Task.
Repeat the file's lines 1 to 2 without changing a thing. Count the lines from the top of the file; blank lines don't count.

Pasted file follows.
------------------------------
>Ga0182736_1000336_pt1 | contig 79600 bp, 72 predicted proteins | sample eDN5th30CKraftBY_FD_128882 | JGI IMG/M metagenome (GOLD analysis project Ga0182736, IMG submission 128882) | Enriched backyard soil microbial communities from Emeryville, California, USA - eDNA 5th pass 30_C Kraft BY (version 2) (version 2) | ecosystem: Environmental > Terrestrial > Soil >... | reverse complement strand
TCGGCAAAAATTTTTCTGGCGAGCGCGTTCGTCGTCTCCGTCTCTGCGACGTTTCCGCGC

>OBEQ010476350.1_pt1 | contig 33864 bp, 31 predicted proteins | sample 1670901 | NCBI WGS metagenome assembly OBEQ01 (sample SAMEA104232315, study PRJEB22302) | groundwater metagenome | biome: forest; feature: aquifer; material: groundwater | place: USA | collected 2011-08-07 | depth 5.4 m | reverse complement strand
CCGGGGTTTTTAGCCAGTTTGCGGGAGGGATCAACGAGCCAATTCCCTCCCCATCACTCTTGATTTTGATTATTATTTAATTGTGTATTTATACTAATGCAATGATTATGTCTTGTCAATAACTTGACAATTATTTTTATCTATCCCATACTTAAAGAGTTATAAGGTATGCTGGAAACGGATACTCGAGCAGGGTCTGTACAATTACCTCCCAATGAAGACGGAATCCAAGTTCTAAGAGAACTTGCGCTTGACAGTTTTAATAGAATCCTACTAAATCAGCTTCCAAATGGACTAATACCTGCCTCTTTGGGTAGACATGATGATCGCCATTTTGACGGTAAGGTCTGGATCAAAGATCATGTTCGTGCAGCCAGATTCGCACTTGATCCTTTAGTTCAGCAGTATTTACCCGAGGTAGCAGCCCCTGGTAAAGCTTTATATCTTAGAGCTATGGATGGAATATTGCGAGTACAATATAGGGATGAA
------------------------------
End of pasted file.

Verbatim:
>Ga0182736_1000336_pt1 | contig 79600 bp, 72 predicted proteins | sample eDN5th30CKraftBY_FD_128882 | JGI IMG/M metagenome (GOLD analysis project Ga0182736, IMG submission 128882) | Enriched backyard soil microbial communities from Emeryville, California, USA - eDNA 5th pass 30_C Kraft BY (version 2) (version 2) | ecosystem: Environmental > Terrestrial > Soil >... | reverse complement strand
TCGGCAAAAATTTTTCTGGCGAGCGCGTTCGTCGTCTCCGTCTCTGCGACGTTTCCGCGC